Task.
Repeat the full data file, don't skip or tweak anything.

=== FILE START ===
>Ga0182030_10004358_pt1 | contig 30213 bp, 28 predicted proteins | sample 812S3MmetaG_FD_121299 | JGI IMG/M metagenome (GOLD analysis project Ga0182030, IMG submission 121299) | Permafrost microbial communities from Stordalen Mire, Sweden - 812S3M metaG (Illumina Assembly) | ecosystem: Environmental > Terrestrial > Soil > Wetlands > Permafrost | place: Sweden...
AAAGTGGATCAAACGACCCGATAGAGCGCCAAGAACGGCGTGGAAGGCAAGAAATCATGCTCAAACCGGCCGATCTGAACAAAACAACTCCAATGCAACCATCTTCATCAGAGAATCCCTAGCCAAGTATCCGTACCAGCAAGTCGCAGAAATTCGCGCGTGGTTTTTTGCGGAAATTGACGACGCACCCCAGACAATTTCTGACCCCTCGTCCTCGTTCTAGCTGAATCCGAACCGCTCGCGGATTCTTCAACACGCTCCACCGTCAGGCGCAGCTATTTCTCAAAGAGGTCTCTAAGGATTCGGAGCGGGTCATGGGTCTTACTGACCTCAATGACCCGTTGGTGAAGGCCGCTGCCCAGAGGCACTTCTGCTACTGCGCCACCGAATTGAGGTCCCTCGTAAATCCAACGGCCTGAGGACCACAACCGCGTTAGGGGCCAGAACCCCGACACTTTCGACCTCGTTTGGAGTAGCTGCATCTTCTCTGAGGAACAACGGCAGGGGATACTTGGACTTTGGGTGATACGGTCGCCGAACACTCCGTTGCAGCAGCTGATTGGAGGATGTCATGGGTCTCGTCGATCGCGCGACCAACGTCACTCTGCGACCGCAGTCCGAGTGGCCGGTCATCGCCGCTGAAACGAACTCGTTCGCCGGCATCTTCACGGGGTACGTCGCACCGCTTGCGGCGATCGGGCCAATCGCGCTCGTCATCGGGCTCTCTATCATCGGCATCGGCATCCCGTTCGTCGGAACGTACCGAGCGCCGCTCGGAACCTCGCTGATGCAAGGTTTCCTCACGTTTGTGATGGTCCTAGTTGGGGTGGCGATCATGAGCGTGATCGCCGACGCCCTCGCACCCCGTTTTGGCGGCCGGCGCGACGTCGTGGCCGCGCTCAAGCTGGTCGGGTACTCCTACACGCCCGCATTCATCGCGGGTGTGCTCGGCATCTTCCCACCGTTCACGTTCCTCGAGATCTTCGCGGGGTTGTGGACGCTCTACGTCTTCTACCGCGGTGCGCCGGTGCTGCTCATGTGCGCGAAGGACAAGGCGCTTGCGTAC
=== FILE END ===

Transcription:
>Ga0182030_10004358_pt1 | contig 30213 bp, 28 predicted proteins | sample 812S3MmetaG_FD_121299 | JGI IMG/M metagenome (GOLD analysis project Ga0182030, IMG submission 121299) | Permafrost microbial communities from Stordalen Mire, Sweden - 812S3M metaG (Illumina Assembly) | ecosystem: Environmental > Terrestrial > Soil > Wetlands > Permafrost | place: Sweden...
AAAGTGGATCAAACGACCCGATAGAGCGCCAAGAACGGCGTGGAAGGCAAGAAATCATGCTCAAACCGGCCGATCTGAACAAAACAACTCCAATGCAACCATCTTCATCAGAGAATCCCTAGCCAAGTATCCGTACCAGCAAGTCGCAGAAATTCGCGCGTGGTTTTTTGCGGAAATTGACGACGCACCCCAGACAATTTCTGACCCCTCGTCCTCGTTCTAGCTGAATCCGAACCGCTCGCGGATTCTTCAACACGCTCCACCGTCAGGCGCAGCTATTTCTCAAAGAGGTCTCTAAGGATTCGGAGCGGGTCATGGGTCTTACTGACCTCAATGACCCGTTGGTGAAGGCCGCTGCCCAGAGGCACTTCTGCTACTGCGCCACCGAATTGAGGTCCCTCGTAAATCCAACGGCCTGAGGACCACAACCGCGTTAGGGGCCAGAACCCCGACACTTTCGACCTCGTTTGGAGTAGCTGCATCTTCTCTGAGGAACAACGGCAGGGGATACTTGGACTTTGGGTGATACGGTCGCCGAACACTCCGTTGCAGCAGCTGATTGGAGGATGTCATGGGTCTCGTCGATCGCGCGACCAACGTCACTCTGCGACCGCAGTCCGAGTGGCCGGTCATCGCCGCTGAAACGAACTCGTTCGCCGGCATCTTCACGGGGTACGTCGCACCGCTTGCGGCGATCGGGCCAATCGCGCTCGTCATCGGGCTCTCTATCATCGGCATCGGCATCCCGTTCGTCGGAACGTACCGAGCGCCGCTCGGAACCTCGCTGATGCAAGGTTTCCTCACGTTTGTGATGGTCCTAGTTGGGGTGGCGATCATGAGCGTGATCGCCGACGCCCTCGCACCCCGTTTTGGCGGCCGGCGCGACGTCGTGGCCGCGCTCAAGCTGGTCGGGTACTCCTACACGCCCGCATTCATCGCGGGTGTGCTCGGCATCTTCCCACCGTTCACGTTCCTCGAGATCTTCGCGGGGTTGTGGACGCTCTACGTCTTCTACCGCGGTGCGCCGGTGCTGCTCATGTGCGCGAAGGACAAGGCGCTTGCGTAC